Once a faction has been selected, the player is taken to the Warband screen, which is the central hub around which the rest of the game sits. From here you have the option to make changes to your warbands skills and equipment, shop for new items, or deliver Wyrdstone to your benefactor for a tidy profit. The campaign itself is played day to day, so with only one mission available per day and the troops requiring payment for each mission they attempt, the early game becomes a careful balance of your finances. Attempting missions brings in loot and Wyrdstone which provides gold, but also at the (fairly high) risk of injury or death of your warriors. Injury requires additional payment of gold to healers and then days of recovery time, often taking a unit out of a few fights.

mordheimrev3Each warband is broken down in to a number of unit types; the leader is exactly that – they are typically better skilled and come with higher starting stats. Hero units are unique characters with specific special abilities, such as the spell-flinging human warlock or the backstabbing Skaven Night Runner. The hero units generally pack a hell of a punch or provide support to the henchmen, who are the backbone of your band of warriors. The henchmen are your redshirts – generally replaceable, but they will happily pin down an enemy and sometimes surprise you with a kill. Where things get really interesting is with the impressive units such as the Ogre Mercenary or the Chaos Spawn. These guys are the tanks, soaking up huge amounts of damage and dealing out crushing blows to lowly units.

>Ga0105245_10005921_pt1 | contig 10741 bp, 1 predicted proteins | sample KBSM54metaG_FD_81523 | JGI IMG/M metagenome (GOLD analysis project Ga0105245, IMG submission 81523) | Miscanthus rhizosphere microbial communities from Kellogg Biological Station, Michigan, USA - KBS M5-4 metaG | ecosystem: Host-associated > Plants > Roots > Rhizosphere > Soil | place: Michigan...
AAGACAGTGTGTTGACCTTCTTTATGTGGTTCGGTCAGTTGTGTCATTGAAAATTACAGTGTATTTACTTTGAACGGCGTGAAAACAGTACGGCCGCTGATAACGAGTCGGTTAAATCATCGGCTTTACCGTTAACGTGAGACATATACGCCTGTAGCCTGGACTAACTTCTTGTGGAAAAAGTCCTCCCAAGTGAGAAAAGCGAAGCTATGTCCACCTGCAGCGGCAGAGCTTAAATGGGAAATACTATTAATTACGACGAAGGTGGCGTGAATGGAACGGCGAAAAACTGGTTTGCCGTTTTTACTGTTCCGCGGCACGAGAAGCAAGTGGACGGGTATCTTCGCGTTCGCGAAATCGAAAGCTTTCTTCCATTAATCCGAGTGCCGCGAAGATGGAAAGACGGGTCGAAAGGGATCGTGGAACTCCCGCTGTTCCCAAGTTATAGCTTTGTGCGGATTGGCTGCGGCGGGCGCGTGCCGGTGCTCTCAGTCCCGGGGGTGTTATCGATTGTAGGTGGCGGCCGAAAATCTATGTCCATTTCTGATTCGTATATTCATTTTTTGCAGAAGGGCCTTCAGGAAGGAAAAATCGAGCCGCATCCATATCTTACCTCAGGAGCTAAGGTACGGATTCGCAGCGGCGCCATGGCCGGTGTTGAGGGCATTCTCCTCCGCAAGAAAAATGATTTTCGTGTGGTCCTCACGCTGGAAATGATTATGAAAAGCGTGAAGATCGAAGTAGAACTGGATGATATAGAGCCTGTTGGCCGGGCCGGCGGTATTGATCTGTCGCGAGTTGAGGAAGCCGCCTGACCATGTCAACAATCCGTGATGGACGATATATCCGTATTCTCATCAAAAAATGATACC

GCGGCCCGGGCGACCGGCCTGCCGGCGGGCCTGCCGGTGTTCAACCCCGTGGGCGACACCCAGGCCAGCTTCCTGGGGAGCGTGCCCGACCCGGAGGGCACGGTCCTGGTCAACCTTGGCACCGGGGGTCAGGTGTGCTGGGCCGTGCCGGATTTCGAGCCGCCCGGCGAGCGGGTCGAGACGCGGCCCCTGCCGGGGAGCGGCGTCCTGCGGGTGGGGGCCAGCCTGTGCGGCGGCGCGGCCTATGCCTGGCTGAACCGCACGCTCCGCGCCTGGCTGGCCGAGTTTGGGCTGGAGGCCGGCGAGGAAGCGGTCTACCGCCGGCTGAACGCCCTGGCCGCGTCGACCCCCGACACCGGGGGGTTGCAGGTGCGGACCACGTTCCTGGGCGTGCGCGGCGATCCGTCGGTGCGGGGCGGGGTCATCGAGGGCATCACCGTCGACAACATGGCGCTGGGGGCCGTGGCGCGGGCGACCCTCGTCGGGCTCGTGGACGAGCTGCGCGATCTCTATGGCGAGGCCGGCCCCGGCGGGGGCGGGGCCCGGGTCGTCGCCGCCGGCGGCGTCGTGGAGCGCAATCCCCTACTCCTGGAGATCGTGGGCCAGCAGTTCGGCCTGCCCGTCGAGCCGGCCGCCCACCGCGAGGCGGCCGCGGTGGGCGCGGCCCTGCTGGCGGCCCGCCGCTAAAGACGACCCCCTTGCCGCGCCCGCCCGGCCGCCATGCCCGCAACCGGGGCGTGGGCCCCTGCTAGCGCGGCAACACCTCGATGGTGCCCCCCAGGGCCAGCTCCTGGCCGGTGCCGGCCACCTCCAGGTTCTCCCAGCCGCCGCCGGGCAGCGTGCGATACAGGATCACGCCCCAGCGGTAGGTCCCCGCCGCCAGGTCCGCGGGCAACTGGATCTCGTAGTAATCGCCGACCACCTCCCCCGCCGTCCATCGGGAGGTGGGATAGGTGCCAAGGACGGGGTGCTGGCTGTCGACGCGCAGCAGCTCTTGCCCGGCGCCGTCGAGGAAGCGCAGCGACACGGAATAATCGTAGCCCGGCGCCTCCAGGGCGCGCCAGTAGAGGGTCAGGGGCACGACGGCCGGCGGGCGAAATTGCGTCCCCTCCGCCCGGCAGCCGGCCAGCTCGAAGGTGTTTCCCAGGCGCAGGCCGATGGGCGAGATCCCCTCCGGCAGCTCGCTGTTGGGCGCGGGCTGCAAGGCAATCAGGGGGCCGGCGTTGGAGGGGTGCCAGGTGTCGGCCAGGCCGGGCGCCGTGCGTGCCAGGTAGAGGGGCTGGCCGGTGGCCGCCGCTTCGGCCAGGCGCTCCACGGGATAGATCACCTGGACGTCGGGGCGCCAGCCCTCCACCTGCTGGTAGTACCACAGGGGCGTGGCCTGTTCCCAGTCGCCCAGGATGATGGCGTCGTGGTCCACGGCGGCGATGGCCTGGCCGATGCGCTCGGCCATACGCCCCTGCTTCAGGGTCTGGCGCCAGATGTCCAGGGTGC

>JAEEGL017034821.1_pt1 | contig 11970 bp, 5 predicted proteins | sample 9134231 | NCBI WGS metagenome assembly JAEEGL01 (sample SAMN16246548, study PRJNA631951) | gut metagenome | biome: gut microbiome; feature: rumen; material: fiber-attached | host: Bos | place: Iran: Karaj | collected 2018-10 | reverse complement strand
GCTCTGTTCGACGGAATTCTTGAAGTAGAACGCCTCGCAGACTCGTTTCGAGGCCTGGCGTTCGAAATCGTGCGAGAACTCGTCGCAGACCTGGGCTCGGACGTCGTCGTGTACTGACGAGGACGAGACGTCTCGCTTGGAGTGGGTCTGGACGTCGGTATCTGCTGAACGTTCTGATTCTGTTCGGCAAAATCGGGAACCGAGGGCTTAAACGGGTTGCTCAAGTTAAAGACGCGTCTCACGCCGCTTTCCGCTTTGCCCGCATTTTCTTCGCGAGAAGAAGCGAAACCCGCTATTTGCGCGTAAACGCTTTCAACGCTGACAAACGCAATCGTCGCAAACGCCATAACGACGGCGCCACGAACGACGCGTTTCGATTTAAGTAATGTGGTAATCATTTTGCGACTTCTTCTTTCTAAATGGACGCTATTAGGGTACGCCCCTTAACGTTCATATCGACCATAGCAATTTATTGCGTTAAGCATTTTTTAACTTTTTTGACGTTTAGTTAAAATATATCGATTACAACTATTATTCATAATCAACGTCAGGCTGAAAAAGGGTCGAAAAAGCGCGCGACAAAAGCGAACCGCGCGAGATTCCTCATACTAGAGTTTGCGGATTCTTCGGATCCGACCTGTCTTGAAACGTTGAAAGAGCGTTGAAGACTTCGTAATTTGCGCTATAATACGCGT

To say Mordheim is difficult would be an understatement. While the core of the game is your management of the warband, balancing the budget and ensuring you make your deliveries while progressing the unique campaign for your faction, the combat is where you will find the best and worst of this title. Picking a mission throws you in to a map with your current healthy units, and a fairly decent chance that you will be ambushed right off the bat and have to concede a turn to your opponent who all happen to be deployed within a stone’s throw of you.